Supreme Court Seems Skeptical of Calif. Law Mandating ‘Burdensome’ Speech

(AP/Hamodia) —

A skeptical Supreme Court took aim at a California law that forces a Christian group that operates counseling centers for women in crisis to provide the women information about medical procedures that violate the group’s beliefs.

The case is National Institute of Family and Life Advocates (NIFLA) v. Becerra.

During oral arguments Tuesday, both conservative and liberal justices raised questions about the California law, which took effect in 2016. Centers that are licensed by the state must tell clients about the availability – at little or no cost to the patient – of these procedures they find objectionable. Centers that are unlicensed also must post a sign that says so.

The centers say they are being singled out and forced to deliver a message with which they disagree. California says the law is needed to let poor women know all their options.

At different points in the arguments, liberal Justices Elena Kagan and Sonia Sotomayor said they were troubled by aspects of the California law.

Kagan said it seemed that the state had “gerrymandered” the law, a term usually used in the context of redistricting, to target these centers. Sotomayor said there was at least one instance dealing with unlicensed centers that seemed “burdensome and wrong.”

Justice Samuel Alito, a likely vote for the centers, said the state’s criteria about which centers are covered by the law seemed to address only these clinics that oppose the objectionable procedures.

“When you put all this together, you get a very suspicious pattern,” Alito said.

Joshua Klein, California’s deputy solicitor general, said the state is targeting poor expectant women, not the centers. The idea is to let a woman who visits a crisis center know that “her financial circumstance does not make her unable to access alternative and supplemental care.”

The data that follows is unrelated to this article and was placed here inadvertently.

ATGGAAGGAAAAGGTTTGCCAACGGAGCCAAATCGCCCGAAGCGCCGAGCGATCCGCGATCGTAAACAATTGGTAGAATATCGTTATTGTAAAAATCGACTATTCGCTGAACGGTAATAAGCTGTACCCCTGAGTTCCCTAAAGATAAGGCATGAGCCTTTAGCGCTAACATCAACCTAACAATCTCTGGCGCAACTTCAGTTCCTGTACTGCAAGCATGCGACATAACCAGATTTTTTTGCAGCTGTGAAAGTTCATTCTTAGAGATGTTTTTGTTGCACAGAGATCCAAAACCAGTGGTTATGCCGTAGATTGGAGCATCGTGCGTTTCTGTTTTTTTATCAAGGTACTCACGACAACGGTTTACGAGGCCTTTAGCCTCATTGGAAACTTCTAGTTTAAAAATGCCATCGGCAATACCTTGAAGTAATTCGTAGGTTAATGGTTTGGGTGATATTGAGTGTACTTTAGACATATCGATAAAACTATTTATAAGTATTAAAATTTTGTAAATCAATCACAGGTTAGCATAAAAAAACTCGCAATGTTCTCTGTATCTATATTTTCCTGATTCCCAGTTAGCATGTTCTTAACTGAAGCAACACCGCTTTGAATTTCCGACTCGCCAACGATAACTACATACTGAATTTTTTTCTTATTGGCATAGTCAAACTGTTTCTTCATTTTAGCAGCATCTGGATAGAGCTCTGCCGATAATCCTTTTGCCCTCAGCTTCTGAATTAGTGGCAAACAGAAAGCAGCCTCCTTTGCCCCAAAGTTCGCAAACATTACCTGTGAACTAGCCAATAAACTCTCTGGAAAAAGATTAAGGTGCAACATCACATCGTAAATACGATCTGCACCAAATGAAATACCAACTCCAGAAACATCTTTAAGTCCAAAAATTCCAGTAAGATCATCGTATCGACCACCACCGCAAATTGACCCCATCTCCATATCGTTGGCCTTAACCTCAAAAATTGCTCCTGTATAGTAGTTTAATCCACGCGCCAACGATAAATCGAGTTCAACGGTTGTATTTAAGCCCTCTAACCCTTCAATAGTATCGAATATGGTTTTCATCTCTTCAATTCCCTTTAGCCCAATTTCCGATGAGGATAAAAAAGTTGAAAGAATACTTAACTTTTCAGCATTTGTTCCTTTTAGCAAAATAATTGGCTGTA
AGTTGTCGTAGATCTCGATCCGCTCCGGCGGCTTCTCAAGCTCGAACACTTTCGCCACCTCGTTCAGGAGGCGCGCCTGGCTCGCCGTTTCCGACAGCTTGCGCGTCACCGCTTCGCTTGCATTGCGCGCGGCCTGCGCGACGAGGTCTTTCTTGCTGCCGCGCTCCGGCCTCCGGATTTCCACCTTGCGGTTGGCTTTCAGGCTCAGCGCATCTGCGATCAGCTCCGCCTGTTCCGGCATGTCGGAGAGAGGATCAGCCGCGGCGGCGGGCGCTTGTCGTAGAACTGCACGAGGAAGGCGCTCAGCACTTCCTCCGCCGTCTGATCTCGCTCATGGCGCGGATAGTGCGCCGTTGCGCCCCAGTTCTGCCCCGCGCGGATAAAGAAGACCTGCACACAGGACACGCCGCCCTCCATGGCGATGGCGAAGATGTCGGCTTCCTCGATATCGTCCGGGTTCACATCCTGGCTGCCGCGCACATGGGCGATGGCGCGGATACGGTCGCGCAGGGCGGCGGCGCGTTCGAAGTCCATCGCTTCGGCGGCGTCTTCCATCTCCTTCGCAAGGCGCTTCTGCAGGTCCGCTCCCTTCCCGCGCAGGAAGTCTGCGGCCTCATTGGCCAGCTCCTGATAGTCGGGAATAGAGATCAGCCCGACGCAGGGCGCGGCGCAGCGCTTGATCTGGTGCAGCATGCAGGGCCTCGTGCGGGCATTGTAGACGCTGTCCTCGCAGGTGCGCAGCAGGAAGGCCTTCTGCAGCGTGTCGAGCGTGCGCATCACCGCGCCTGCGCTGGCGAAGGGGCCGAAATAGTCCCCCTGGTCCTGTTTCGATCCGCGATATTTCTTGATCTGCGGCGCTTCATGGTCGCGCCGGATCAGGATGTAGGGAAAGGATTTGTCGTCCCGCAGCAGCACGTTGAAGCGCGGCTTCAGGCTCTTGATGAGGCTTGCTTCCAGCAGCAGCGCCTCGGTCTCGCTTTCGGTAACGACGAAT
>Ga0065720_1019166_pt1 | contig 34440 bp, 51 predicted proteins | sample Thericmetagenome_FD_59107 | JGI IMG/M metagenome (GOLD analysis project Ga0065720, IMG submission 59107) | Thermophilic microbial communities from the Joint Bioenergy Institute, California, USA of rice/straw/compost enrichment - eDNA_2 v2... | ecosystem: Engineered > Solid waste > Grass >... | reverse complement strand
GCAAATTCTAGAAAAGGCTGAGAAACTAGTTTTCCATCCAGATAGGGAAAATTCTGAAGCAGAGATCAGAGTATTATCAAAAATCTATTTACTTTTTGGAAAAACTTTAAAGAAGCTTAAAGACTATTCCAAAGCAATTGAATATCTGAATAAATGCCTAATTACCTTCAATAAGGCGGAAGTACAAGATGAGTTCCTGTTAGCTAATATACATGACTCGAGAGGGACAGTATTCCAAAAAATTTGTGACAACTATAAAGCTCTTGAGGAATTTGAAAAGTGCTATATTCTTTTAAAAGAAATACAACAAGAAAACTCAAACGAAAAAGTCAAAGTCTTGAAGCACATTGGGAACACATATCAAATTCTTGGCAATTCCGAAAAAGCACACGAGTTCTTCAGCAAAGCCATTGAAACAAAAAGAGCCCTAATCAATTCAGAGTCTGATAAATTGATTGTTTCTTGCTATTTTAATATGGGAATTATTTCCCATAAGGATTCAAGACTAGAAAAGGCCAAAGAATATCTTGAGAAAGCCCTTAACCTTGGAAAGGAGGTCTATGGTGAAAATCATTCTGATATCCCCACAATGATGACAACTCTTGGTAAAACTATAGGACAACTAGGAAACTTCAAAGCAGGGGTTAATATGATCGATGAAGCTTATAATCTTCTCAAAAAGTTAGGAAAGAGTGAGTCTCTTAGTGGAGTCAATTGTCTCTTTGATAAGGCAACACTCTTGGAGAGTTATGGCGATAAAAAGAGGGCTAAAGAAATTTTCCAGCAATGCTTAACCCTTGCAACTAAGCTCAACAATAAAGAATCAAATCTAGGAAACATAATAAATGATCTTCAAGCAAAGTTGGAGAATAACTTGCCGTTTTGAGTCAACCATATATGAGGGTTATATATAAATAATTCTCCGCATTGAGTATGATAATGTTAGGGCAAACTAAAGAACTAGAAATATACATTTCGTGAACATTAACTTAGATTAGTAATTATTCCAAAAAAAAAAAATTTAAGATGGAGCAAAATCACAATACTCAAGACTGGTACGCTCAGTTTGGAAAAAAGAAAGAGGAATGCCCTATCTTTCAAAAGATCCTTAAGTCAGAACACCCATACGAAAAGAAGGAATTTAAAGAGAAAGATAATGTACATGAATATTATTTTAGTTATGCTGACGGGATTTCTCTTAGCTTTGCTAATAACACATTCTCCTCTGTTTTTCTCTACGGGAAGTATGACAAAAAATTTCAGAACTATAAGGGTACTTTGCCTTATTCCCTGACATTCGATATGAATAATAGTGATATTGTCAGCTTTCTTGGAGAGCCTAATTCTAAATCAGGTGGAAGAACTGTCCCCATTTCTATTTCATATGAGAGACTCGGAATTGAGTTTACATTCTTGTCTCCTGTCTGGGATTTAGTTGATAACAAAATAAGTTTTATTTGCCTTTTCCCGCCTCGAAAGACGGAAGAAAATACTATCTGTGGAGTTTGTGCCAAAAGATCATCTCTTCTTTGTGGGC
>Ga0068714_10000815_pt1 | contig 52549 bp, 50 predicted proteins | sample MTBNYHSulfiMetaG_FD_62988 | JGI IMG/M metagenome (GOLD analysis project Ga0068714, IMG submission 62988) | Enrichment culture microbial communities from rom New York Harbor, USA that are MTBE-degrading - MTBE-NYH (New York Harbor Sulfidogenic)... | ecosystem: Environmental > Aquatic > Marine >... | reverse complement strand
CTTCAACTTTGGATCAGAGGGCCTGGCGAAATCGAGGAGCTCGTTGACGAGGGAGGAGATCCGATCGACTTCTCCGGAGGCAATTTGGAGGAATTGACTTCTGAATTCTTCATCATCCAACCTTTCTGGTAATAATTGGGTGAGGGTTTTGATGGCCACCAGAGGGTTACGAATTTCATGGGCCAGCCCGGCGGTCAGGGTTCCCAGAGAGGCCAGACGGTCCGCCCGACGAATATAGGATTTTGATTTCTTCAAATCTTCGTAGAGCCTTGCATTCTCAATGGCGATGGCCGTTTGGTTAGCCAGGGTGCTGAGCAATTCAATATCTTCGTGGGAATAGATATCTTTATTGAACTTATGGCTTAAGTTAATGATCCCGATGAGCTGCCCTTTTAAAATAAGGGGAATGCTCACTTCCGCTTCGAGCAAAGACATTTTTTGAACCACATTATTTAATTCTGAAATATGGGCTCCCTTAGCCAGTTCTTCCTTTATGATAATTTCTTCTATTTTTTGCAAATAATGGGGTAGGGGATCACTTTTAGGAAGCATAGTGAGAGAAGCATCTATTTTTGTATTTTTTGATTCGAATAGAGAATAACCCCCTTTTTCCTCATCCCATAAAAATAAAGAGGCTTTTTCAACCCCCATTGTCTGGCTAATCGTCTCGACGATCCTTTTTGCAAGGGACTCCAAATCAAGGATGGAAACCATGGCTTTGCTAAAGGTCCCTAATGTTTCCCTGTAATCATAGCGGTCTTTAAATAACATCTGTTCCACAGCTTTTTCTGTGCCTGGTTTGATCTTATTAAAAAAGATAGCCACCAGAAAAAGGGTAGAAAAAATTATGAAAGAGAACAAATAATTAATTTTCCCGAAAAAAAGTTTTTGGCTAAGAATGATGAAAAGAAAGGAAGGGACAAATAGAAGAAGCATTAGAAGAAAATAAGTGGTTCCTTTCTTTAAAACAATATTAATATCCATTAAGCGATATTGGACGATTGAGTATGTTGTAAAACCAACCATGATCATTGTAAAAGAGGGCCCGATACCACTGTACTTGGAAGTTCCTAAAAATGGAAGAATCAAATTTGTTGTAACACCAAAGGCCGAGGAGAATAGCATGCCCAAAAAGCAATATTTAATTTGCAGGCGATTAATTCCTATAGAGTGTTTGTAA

The court has previously upheld requirements that doctors in clinics that provide these procedures must tell patients about alternatives to the procedures.

California’s law was challenged by the National Institute of Family and Life Advocates, a Christian organization with ties to 1,500 centers nationwide and 140 in California.

Several Jewish and Christian organizations filed amicus (friend-of-the-court) briefs supporting the National Institute of Family and Life Advocates.

In remarks following the oral argument Tuesday, Michael Farris, attorney for the Alliance Defending Freedom who is representing National Institute of Family and Life Advocates, said, “A government that tells you what you can’t say is dangerous, but a government that tells you what you must say—under threat of severe punishment—is alarming.”

“When the government decides what people should and should not say, other freedoms are sure to disappear soon after,” said Farris. “The First Amendment does not allow the government to force you to speak its message. That’s especially true when you are pursuing a religious mission of simply providing resources and support to women free of charge.

“California has the heavy burden of justifying its law under the Constitution, or … the law must be struck down to give freedom back to the people. After arguments this morning, I am optimistic the justices will find that the state has not carried this burden and will continue their long tradition of giving speech the highest level of protection it deserves.”

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